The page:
The Nutritionist Reviews: Ask the RD: Health Benefits of Decaffeinated Tea -->

Ask the RD: Health Benefits of Decaffeinated Tea

Tea is the most popular drink in the world and provide several health benefits.  The benefits of tea vary based on the amount of polyphenols it contains. During the process of decaffeinating the tea, most of the polyphenols remain intact, giving decaffeinated tea most of the benefits that caffeinated tea has.

Green and black teas contain the most benefits and 2 to 3 cups of tea are recommended per day for adults. Drinking decaffeinated tea is a smart choice for those who need to avoid or limit caffeine.
Polyphenols
Polyphenols are plant compounds with antioxidant properties thought to be more effective than vitamin C. The polyphenols in tea are known as catechins. There are two processes used to decaffeinate tea. One that uses ethyl acetate only retains 30 percent of the polyphenols. The other, more natural way uses only water and carbon dioxide and retains 95 perfect of the polyphenols. Decaf tea is a smart alternative to caffeinated tea.

Antioxidants
Antioxidants fight free radicals that can change cells, damage DNA and cause cell death. Free radicals can lead to cancer and heart disease and speed the aging process. Antioxidants in decaffeinated tea, especially green tea, can help neutralize free radicals and may reduce or prevent the damage they cause. Green and black teas provide the most antioxidants.

Reduced Cancer Risk
Clinical studies have shown that both black and green tea protect against cancer, according to the University of Maryland Medical Center. Polyphenols in tea may kill cancerous cells and prevent them from growing. Tea helps to prevent against certain cancers such as bladder, gastric, ovarian and pancreatic cancers, according to the Mayo Clinic.  Researchers found that women under the age of 50 who drank 3 or more cups of tea per day were 37 percent less likely to develop breast cancer than those who did not consume tea.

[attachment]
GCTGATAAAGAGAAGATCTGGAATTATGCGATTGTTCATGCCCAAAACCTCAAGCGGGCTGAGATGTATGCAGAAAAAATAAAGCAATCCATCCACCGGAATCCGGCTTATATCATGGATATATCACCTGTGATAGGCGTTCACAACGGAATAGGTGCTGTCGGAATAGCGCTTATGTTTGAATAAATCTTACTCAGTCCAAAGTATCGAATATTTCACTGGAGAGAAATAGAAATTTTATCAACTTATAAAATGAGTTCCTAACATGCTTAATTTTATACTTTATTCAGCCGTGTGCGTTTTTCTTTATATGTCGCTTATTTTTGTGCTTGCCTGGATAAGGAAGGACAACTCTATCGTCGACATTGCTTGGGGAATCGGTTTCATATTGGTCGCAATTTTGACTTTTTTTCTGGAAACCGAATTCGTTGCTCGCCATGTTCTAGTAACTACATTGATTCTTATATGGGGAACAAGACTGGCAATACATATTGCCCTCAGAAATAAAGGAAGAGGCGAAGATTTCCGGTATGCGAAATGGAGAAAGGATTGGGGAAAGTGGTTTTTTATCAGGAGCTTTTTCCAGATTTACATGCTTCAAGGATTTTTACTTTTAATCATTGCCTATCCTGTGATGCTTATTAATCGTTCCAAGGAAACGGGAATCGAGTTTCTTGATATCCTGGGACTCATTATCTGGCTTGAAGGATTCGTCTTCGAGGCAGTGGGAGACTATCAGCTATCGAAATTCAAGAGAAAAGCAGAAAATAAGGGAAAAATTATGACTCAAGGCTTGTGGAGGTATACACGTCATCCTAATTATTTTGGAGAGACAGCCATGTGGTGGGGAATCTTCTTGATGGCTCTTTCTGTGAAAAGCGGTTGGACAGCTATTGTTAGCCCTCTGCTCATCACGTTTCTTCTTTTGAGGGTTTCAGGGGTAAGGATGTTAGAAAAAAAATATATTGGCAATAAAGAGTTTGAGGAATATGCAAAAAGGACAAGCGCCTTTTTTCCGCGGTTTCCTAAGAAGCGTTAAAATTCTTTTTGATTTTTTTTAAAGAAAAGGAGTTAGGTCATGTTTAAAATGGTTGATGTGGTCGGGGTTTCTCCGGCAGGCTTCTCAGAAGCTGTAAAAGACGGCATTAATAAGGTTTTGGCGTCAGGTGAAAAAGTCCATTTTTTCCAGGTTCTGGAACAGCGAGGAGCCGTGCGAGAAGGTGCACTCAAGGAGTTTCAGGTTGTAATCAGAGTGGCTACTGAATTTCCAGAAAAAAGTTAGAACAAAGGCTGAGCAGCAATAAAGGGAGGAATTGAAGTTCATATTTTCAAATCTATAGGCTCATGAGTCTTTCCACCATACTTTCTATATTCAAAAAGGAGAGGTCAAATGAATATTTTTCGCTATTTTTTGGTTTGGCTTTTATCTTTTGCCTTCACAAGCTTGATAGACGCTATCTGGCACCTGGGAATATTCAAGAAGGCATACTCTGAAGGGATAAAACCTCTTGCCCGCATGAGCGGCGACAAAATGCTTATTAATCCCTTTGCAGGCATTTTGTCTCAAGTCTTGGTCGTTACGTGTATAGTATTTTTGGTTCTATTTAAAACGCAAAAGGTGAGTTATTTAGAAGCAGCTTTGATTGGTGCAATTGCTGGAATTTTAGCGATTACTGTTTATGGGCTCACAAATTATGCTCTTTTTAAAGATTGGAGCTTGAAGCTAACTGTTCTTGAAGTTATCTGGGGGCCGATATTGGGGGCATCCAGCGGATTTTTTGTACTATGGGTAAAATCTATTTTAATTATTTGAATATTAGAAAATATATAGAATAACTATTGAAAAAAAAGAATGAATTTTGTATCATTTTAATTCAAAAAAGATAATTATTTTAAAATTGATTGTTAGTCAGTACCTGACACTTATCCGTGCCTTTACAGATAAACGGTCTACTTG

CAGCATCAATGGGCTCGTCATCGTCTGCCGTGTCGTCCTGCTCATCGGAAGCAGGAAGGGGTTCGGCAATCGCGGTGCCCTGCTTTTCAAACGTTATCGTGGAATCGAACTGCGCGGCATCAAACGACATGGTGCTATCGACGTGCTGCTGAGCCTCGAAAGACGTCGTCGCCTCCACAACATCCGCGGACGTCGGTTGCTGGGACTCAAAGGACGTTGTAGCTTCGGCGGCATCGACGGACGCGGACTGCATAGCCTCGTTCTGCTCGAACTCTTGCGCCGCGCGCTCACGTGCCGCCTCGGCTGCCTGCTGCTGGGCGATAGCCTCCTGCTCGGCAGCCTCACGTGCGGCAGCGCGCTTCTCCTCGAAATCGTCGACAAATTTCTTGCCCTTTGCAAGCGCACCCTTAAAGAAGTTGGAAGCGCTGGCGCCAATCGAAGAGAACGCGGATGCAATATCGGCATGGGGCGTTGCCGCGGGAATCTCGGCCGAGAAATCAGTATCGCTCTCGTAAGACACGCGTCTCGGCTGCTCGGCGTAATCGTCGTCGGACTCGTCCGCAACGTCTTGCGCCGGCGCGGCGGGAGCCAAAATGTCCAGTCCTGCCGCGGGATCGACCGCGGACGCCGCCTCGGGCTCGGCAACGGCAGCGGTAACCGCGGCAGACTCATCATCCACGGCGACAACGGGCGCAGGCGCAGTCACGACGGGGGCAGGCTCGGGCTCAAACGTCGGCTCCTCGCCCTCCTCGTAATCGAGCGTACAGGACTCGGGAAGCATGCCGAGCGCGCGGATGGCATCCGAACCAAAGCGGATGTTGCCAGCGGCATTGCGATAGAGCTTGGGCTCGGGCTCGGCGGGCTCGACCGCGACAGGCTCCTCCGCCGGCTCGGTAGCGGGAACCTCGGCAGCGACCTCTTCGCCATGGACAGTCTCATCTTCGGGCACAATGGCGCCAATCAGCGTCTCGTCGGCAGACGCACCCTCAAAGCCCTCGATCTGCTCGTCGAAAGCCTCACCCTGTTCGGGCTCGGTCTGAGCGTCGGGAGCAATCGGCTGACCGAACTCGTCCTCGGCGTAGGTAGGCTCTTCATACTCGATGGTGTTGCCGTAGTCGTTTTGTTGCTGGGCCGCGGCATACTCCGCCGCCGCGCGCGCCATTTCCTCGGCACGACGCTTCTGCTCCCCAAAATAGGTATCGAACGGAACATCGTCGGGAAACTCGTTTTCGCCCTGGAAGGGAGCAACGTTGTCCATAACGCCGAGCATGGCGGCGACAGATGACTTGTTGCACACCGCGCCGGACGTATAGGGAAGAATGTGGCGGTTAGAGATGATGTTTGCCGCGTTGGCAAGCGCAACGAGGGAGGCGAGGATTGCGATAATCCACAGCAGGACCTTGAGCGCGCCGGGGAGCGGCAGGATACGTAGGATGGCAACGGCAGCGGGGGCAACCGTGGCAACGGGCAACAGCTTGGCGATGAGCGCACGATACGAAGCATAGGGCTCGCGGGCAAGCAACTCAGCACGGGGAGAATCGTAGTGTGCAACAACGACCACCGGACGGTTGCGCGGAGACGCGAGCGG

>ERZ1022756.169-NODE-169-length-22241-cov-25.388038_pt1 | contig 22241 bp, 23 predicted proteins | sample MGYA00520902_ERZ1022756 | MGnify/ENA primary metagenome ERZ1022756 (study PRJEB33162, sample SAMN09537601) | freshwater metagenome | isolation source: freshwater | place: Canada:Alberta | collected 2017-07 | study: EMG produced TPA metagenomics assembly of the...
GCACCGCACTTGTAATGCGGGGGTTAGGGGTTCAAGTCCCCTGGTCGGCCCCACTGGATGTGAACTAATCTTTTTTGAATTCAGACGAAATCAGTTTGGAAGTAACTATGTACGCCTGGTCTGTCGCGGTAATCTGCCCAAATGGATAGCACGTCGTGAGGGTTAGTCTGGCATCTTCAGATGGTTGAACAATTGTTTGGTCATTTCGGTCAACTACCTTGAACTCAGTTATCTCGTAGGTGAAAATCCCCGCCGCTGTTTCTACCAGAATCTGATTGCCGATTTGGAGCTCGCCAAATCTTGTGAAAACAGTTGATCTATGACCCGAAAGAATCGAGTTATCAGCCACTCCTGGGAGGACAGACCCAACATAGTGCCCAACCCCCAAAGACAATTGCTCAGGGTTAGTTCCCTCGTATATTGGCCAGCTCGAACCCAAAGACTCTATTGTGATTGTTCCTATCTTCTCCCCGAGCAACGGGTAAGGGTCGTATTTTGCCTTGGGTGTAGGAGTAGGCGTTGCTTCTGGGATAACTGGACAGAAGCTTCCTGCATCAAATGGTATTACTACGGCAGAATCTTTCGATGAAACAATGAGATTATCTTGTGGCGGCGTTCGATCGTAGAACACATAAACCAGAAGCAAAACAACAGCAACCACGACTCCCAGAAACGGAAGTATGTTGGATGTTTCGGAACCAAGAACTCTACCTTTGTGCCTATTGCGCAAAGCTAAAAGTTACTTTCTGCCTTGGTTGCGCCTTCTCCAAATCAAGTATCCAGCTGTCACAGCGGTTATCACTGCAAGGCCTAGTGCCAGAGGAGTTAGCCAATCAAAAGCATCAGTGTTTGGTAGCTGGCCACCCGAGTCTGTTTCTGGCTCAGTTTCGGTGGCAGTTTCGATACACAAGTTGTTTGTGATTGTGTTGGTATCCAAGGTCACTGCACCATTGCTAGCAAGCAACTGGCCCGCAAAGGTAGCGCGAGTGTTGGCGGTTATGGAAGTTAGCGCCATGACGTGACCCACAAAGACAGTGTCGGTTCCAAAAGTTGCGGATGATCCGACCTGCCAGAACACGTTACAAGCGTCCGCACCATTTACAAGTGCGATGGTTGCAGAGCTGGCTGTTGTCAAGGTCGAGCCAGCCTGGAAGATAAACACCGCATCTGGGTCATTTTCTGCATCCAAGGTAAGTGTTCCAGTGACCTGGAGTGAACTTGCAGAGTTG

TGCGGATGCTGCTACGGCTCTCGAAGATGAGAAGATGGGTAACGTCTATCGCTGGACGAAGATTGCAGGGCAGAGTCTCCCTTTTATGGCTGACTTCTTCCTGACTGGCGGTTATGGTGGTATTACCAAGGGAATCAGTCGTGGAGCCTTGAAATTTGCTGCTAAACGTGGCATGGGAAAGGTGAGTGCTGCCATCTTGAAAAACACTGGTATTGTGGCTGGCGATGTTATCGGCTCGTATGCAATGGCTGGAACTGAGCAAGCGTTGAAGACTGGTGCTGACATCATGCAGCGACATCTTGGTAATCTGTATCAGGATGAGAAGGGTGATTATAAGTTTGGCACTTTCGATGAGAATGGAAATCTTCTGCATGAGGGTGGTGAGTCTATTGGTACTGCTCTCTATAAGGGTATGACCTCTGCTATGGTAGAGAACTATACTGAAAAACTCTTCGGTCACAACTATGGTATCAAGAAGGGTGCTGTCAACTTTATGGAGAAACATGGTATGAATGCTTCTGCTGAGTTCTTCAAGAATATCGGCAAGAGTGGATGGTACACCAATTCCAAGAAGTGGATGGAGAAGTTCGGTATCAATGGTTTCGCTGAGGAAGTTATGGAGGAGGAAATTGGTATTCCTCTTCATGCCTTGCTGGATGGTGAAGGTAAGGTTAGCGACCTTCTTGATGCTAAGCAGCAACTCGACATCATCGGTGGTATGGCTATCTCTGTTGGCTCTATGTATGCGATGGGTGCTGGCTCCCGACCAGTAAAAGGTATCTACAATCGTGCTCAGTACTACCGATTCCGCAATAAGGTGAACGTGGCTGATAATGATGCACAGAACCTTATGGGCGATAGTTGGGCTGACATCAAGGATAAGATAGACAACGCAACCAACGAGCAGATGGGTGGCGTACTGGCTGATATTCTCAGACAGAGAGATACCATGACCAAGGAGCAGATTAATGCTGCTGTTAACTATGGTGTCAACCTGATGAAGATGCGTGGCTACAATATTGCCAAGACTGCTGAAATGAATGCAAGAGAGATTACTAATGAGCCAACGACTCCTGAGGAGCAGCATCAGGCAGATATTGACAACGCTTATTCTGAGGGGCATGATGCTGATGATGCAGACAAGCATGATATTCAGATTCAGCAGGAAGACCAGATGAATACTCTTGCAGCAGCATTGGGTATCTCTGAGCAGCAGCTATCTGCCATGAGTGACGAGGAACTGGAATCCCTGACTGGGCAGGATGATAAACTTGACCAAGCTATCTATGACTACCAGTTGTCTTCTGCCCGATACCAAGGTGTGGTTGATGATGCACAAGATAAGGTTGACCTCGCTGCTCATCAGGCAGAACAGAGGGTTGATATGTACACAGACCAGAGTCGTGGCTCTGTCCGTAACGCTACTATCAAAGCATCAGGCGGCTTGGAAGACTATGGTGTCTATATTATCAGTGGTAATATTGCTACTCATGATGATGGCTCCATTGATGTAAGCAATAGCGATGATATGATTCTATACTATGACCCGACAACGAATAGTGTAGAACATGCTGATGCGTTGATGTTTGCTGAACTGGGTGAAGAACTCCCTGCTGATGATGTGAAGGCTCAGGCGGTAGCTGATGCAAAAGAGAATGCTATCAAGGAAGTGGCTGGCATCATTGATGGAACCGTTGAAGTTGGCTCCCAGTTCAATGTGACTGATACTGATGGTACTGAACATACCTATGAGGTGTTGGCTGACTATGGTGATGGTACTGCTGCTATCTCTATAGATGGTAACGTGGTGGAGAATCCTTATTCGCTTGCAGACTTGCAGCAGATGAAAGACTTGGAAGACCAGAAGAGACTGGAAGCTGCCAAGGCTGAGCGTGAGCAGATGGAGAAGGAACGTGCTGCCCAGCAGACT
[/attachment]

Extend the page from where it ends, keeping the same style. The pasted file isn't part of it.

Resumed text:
Lowers Cholesterol
Tea can lower total cholesterol and raise HDL, the good cholesterol. Polyphenols may block cholesterol from being absorbed in the intestine and help rid the body of it. In a study of male smokers, drinking green tea reduced blood levels of the harmful kind of cholesterol, LDL. Drinking tea can also assist in preventing atherosclerosis, a condition in which the artery walls thicken due to accumulation of fatty materials, through reduction of cholesterol and triglyceride levels. According to the University of Maryland Medical Center, the rate of heart attack decreases 11 percent by drinking 3 cups of tea per day. However, the U.S. Food and Drug Administration does not allow tea makers to claim that tea reduces these risks.

Resources
University of Maryland Medical Center: Green Tea
Mayo Clinic: Tea: Enjoy a Cup for Health and Pleasure
Dr. Weil: Is Decaf Tea Less Protective?

What is your favorite kind of tea?
My favorites are Yogi green tea kombucha, any jasmine tea, Bigelow eggnogg'n, Tazo Refresh and many more.

3 comments:

  1. I was never really a tea drinker only because I always forgot it was an option! Lol I was lucky enough to receive a Libre tea glass to do a review awhile ago and since then, tea has been my best friend ^.^

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  2. It’s really a nice and helpful piece of information. I’m glad that you shared this helpful info with us. Please keep us informed like this. Thanks for sharing.

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  3. What type of tea have the lowest level of caffeine? I have the problems with heart and i am drinking only white teas, such as yin zhen. Maybe you can recommend something ?

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